I’m dating myself here, but when I was a kid of 13, the prevailing attitude among the elders was that I wasn’t old enough, and hadn’t lived long enough, to have an opinion–about anything! There’s wisdom in that. Look at all the folks at four and five times that age that are saying and doing some of the most stupid things imaginable. At 13, you don’t know shit about shit. This dad needs to relax. His obligations are few and quite clear: feed, clothe, house, educate, tolerate and love his daughter. Everything else will likely work itself out as she matures.

  • Aj

    This made the digg front page earlier. The football analogy can only have been created in a tortured mind. Why would anyone ask that guy for advice? I’d sooner ask a plant pot.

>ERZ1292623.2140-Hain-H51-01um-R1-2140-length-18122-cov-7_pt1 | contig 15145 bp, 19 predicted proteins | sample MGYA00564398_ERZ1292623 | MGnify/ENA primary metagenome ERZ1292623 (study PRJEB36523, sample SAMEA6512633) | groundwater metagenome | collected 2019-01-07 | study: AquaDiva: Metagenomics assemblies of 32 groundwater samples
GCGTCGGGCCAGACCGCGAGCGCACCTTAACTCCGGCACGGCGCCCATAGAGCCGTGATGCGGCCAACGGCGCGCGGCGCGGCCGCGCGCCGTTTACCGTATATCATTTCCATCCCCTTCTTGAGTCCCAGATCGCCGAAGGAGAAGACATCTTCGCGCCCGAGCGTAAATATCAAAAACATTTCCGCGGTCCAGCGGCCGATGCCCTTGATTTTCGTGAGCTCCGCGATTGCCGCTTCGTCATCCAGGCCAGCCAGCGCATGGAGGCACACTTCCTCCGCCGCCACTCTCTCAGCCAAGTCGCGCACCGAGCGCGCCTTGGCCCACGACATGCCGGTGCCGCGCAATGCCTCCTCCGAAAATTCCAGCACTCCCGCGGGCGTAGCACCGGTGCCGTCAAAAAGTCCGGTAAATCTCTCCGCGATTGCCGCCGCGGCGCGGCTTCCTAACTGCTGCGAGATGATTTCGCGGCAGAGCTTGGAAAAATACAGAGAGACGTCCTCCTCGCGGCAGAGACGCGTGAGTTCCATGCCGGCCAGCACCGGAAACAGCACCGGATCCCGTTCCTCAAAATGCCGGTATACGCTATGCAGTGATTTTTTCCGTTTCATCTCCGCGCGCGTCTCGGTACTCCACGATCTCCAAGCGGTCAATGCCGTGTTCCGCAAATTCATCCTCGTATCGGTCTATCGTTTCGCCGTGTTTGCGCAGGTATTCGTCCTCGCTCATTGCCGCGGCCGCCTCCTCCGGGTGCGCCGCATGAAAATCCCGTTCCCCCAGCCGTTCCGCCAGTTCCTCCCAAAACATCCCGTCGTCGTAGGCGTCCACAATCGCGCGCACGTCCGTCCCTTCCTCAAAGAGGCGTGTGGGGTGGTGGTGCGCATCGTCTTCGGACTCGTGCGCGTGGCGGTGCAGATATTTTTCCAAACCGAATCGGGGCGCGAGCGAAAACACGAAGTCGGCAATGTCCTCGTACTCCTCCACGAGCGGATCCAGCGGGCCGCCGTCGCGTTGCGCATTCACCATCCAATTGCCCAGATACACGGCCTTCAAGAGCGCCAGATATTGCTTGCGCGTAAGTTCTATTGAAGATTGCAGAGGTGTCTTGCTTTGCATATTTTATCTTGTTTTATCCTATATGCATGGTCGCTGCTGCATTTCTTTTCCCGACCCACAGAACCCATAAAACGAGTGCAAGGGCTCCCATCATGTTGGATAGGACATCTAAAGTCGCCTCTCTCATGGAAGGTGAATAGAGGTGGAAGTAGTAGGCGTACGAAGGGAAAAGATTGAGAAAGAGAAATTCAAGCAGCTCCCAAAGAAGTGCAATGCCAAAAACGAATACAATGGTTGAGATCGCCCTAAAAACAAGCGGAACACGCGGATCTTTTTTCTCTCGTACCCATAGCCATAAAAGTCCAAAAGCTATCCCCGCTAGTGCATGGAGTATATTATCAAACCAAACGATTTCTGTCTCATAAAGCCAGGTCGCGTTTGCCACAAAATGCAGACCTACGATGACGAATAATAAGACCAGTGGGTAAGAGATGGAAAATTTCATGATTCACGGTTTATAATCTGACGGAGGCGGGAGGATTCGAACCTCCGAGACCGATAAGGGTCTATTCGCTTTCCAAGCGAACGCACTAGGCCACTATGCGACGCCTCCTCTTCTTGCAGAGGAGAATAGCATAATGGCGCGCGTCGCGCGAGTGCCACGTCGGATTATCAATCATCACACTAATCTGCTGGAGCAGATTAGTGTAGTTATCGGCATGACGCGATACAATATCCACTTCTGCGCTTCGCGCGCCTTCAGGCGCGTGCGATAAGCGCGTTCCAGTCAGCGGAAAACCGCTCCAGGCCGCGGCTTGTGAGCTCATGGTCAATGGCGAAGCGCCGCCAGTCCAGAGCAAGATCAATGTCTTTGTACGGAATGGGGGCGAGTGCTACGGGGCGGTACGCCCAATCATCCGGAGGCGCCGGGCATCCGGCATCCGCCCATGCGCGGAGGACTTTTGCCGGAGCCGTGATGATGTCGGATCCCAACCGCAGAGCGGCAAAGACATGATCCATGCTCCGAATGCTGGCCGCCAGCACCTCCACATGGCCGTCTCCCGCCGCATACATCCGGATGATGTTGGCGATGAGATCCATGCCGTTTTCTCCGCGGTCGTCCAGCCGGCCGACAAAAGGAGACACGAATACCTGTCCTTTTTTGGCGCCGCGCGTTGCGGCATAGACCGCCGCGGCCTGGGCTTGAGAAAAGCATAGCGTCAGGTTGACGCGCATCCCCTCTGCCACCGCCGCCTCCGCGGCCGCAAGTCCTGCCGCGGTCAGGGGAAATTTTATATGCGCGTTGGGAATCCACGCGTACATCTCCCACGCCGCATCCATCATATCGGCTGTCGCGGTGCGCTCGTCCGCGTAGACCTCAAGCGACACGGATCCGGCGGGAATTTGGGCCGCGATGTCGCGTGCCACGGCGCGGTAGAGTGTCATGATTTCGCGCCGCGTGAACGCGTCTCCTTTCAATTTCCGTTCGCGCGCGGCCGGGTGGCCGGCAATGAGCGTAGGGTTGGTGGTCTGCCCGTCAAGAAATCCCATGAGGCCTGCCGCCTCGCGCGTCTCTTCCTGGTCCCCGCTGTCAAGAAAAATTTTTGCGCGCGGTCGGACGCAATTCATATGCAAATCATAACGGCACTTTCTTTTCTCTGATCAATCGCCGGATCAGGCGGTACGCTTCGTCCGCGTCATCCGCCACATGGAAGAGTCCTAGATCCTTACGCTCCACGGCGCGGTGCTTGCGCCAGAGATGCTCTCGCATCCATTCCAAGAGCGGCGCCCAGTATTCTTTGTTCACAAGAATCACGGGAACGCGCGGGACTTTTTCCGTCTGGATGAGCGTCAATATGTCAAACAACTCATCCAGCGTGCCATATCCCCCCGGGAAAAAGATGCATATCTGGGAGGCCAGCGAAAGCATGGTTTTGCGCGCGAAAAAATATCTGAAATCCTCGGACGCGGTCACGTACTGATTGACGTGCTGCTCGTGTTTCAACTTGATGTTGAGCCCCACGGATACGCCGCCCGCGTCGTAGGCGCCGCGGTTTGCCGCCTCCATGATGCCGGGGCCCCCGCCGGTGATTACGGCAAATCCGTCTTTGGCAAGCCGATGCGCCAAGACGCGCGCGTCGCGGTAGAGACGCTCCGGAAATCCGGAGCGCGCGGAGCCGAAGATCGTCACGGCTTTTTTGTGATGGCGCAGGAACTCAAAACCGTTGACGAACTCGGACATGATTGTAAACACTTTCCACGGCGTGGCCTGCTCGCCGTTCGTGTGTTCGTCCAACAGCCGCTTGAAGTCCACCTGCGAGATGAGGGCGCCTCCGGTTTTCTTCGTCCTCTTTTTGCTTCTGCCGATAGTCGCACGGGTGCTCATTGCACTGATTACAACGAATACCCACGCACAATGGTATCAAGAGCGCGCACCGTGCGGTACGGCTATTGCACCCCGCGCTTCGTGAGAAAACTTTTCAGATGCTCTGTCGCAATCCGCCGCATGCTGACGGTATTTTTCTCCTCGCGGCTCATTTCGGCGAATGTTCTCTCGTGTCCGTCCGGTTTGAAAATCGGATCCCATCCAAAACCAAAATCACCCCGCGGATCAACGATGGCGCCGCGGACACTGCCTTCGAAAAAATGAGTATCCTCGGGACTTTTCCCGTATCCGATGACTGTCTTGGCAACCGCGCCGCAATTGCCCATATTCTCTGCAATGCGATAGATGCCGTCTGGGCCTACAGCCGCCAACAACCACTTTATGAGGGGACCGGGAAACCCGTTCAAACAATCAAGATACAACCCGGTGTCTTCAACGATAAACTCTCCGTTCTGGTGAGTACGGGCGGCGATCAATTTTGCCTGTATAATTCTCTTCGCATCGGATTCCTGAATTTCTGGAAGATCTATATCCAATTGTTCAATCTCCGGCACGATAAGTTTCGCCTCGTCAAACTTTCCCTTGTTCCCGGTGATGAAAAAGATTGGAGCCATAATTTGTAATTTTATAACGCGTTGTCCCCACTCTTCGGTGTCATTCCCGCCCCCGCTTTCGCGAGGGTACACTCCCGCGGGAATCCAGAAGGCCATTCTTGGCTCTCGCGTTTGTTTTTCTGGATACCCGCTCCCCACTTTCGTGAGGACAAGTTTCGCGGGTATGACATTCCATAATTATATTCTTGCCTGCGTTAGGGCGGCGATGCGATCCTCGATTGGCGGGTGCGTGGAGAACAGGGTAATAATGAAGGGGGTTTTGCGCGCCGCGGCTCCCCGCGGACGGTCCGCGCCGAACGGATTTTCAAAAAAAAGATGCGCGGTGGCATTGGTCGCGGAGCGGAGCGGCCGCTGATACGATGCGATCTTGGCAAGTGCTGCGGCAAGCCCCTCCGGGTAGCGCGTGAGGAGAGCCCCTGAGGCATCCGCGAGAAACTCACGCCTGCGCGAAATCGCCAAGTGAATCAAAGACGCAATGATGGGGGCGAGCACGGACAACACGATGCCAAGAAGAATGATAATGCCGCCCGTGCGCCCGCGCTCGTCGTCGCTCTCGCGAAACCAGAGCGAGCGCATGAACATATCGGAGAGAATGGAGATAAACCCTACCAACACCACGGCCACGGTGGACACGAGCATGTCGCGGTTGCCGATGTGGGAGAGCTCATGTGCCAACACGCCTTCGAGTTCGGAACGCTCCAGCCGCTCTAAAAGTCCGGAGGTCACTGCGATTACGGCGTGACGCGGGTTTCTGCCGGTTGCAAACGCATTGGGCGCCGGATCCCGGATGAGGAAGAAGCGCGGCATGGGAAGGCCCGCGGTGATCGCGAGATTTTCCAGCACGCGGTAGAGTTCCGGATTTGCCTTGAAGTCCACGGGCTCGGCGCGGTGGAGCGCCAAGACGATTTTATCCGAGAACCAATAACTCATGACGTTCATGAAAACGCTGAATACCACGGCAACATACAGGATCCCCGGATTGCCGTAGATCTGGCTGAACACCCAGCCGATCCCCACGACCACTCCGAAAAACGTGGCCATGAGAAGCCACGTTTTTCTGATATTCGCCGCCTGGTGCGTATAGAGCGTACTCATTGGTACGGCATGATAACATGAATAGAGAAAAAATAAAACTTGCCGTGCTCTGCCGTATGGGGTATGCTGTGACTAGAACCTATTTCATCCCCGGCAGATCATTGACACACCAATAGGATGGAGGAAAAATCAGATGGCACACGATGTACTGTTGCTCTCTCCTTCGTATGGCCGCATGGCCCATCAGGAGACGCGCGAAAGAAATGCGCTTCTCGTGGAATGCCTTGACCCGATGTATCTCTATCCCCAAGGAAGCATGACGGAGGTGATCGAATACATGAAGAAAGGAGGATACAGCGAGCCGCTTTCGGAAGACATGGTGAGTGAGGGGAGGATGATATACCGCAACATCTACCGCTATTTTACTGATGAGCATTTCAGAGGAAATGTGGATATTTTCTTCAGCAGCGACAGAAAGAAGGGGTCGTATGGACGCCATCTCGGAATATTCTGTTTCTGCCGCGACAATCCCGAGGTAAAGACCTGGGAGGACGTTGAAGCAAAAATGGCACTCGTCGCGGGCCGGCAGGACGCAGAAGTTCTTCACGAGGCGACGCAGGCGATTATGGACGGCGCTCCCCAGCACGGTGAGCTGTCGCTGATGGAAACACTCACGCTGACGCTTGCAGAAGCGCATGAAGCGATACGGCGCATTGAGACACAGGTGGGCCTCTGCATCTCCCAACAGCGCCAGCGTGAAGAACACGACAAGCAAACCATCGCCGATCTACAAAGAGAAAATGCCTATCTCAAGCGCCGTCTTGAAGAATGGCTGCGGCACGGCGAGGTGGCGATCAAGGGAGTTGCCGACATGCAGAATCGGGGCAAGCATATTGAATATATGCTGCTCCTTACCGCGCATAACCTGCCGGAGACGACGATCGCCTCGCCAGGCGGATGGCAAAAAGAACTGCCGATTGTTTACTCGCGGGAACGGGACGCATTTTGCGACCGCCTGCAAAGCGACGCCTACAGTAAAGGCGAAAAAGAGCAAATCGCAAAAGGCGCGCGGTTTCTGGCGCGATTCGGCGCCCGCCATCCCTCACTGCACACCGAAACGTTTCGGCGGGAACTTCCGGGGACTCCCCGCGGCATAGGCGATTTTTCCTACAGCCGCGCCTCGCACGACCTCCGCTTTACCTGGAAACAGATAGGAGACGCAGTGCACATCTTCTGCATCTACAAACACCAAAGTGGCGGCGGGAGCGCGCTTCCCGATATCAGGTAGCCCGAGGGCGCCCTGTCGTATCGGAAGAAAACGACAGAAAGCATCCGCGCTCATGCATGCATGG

It seems to me, the columnist is asking someone to convert to christianity, or attend church regulary, and to not debate over matters that might relate to irrational beliefs. Surely, the beliefs that should be debated about more than any others.

    I don’t think children should be indoctrinated, I think it’s child abuse, harmful to the child and society. That’s one for the future, there’s no easy answer now. He’s certainly going to find it hard to deprogramme the brainwashing.

    Maybe he can wait it out, she might grow out of it. There’s always bribery, when she can drive: Is it Jesus or a Prius?

    Show her that you have enough humility and independence of spirit to engage, that you are not fearful or dogmatic or close-minded.

    .

    The implications… how is going to a church going to prove any of that? Religious people are dogmatic and close-minded, that’s the qualities they like they most. Some religions promote fear and nearly all ask you to submit, sacrifice independence for a deity. Sure, they all say that you should be humble, by false claims to knowledge and special/chosen properties, arrogance.

    If the daughter was impressed by independence and open-mindedness, it should be really easy to change her mind on this hell thing, and the whole God question. She would already be half way there.

  • Andrew

    I agree with Darryl.